Telefónica’s new assessment of global prosperity looks to reframe the way digital development is measured across the world.
In 2016, the number of people connected to the internet is expected to exceed 3 billion. As the opportunities surrounding the digital world grow, the term “digital economy” has become ubiquitous; a catch-all to discuss many aspects of digital life, from the rise of mobile commerce to the prosperity of a particular region.
While such free usage of this open-ended term can be useful in framing discussions around the rise of technology, it makes the true nature of the global digital economy difficult to pinpoint and assess.
Attempts to measure the global digital economy are often too reliant on singular factors such as infrastructure, tech adoption or connectivity – topics likely to be heralded at the annual global Mobile World Congress in Barcelona this week. Equally tempting is to value the digital economy in financial terms, to look purely at the growth of digital businesses and the profits they generate. Although such a focus can provide an interesting snapshot, it shouldn’t be mistaken for a comprehensive overview of a nation’s digital health.
So what factors are truly essential in defining digital economy? There are myriad possibilities and opportunities offered by digital technologies the world over, yet different regions and countries are equipping themselves and adapting to the rapid changes in such different ways. This too can pose difficulties in defining a set of rules.
In order to answer some of these questions, Telefónica has teamed with the Global Entrepreneurship Development Institute to create the Telefónica Index on Digital Life (TIDL), an attempt to measure the balance of the digital society in 34 countries.
Ahead of the launch of this ambitious project in March, Ronan Dunne, chief executive officer of Telefónica UK says: “The way the world currently holistically measures digital prosperity is crude and two-dimensional. The digital economy seems to be judged on simply the level of access, rather than taking into account the balance of digital socio-economic factors.”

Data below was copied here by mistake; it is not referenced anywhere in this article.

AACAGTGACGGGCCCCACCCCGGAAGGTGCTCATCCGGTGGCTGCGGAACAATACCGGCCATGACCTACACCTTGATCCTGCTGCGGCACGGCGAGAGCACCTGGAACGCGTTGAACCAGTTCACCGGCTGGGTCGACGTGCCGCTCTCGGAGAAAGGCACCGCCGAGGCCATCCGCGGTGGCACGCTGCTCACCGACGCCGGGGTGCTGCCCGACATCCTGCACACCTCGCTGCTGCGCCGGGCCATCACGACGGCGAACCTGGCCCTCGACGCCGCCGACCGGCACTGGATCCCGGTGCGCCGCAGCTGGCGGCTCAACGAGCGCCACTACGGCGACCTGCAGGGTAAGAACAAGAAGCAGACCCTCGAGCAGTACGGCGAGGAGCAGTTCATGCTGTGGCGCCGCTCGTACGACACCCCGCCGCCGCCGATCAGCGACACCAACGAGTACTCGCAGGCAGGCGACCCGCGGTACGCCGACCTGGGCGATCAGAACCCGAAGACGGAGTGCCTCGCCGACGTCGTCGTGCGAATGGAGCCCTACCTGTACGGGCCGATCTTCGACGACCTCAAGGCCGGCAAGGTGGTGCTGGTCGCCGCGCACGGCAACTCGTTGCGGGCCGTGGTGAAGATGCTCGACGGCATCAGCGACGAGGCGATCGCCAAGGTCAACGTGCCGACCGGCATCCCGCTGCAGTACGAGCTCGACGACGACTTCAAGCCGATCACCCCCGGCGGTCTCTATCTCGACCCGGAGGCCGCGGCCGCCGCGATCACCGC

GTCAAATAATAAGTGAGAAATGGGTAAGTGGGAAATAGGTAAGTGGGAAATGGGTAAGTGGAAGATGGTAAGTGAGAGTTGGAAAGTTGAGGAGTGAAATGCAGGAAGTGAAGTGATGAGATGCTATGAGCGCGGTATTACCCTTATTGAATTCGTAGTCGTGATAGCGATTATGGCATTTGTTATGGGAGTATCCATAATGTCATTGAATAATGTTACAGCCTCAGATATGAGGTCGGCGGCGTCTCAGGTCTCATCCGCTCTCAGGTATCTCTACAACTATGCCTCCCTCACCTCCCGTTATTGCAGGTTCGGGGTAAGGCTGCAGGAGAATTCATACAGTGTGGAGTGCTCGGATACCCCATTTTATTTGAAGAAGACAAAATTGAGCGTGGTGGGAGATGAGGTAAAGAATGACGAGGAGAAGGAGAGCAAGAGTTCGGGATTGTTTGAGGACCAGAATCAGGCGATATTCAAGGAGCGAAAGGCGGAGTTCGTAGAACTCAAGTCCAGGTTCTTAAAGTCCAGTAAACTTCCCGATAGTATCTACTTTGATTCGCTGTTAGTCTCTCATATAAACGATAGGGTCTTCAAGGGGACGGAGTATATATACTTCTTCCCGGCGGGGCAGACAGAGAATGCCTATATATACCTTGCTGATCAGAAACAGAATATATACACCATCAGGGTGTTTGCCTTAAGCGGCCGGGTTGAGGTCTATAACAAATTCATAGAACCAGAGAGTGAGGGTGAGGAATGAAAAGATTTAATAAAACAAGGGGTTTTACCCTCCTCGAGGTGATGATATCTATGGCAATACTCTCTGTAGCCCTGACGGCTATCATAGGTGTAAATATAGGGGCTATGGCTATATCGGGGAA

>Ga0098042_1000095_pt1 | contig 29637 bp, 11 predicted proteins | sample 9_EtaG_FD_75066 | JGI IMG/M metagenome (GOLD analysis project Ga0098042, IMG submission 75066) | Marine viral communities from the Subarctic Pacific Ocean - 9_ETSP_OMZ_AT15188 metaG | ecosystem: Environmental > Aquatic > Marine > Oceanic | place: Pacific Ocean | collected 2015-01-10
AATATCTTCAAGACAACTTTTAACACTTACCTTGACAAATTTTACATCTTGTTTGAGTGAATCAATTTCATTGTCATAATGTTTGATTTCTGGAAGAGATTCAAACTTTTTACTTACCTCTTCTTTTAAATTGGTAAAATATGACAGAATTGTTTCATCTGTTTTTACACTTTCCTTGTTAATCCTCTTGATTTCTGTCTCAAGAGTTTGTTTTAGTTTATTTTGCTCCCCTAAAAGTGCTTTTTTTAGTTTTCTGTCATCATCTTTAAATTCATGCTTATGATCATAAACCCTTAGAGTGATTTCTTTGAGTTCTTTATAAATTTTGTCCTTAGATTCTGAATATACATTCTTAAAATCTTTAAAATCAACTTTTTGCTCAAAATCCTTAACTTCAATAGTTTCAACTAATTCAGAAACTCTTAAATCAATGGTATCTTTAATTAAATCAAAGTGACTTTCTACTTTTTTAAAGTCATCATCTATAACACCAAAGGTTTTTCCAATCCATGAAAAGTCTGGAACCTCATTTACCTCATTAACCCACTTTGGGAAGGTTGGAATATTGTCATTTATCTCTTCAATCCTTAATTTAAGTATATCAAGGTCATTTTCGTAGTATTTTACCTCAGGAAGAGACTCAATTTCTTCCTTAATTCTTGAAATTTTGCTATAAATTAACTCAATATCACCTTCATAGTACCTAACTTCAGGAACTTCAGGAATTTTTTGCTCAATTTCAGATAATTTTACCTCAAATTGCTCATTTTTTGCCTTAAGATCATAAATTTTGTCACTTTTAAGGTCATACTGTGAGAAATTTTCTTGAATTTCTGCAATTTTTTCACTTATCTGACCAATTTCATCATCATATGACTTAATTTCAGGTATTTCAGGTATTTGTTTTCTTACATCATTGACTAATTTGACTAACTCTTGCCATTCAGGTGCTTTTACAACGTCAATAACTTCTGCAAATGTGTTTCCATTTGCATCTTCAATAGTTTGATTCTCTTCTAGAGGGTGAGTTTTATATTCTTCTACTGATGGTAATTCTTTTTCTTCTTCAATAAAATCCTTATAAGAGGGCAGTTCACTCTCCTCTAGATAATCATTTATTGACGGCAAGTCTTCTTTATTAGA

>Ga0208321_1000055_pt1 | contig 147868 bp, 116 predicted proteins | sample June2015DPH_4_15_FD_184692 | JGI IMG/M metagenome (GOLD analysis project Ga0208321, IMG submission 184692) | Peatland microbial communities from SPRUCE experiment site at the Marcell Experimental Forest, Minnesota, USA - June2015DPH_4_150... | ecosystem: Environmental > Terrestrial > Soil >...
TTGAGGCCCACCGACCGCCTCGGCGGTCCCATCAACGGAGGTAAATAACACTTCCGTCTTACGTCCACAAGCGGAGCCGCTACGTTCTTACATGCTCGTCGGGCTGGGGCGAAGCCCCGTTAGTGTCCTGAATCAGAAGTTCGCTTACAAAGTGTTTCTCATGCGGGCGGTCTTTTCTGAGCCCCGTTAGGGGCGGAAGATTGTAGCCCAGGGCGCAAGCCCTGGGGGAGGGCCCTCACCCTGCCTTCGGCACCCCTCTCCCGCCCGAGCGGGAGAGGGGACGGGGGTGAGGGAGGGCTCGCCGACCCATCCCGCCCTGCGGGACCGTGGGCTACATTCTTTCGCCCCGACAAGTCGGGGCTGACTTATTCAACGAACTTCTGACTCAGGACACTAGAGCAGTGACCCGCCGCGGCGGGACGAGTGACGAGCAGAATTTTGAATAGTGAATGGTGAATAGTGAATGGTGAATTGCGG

Four of these socio-economic factors, alongside around 100 key performance indicators, will sit at the core of the study, and ensure that TIDL provides a comprehensive overview. The factors are:
One of the basic tenets of measuring a digital economy is to look at what access a given population has to the opportunities afforded by it. TIDL will take a deeper dive into the notion of access, focusing on three sub-levels of quality, affordability and infrastructure investment.
Perhaps surprisingly, initial TIDL results have shown that despite levels of access seeming to be fundamental to digital life, a high rate of penetration does not guarantee digital prosperity: access must combine with other factors to ensure a high digital life ranking.
Digital public services are becoming an essential part of everyday life, from paying bills and navigating government services to the provision of IT in schools. When studied hand in hand with access levels, a study of openness can highlight how well countries and regions, both in terms of citizens and institutions are adapting to, and innovating around, digital possibilities.
TIDL’s openness study also accounts for the level of competition between internet service providers, mobile operators, and the freedom that those providers allow their customers.
Confidence is an important marker of a region’s digital health. A nuanced area, a nation’s digital confidence takes many forms, with attitudes towards issues such as online privacy and the threat of malware helping define digital prosperity.
In the light of recent high profile hacking scandals and data leaks, privacy and security are at the forefront of many people’s minds – and how perceptions of such issues manifest themselves is central to any narrative around digital life.
Business and digital are so intertwined these days that some claim that the two terms are no longer divisible. As all our lives are increasingly digitised, enterprise must continue to adapt to make the most of new technologies in order to stay relevant. New products and services emerge, with Airbnb and Uber providing examples of digital disruption.
Entrepreneurship is another essential aspect in defining the digital economy. London’s Tech City and, of course, Silicon Valley hog the headlines in terms of tech startups and venture capital investment, but finance and innovation are hot topics across the globe, and initial results from the report have shown just how important these areas are for a healthy digital outlook.
As Dunne points out: “It is the combination and balance of these factors that will ensure we are maximising the opportunity presented by digital technology.
Using these factors, TIDL looks to cut through the debate surrounding what constitutes the digital economy and, in the process, reframe the way digital development is measured across the world. The hope is that it will enable key stakeholders, such as local and regional governments, educators and policy makers, to understand the dynamics of digital life in a more actionable and, ultimately, impactful way.
This post has originally been published on The Guardian webpage.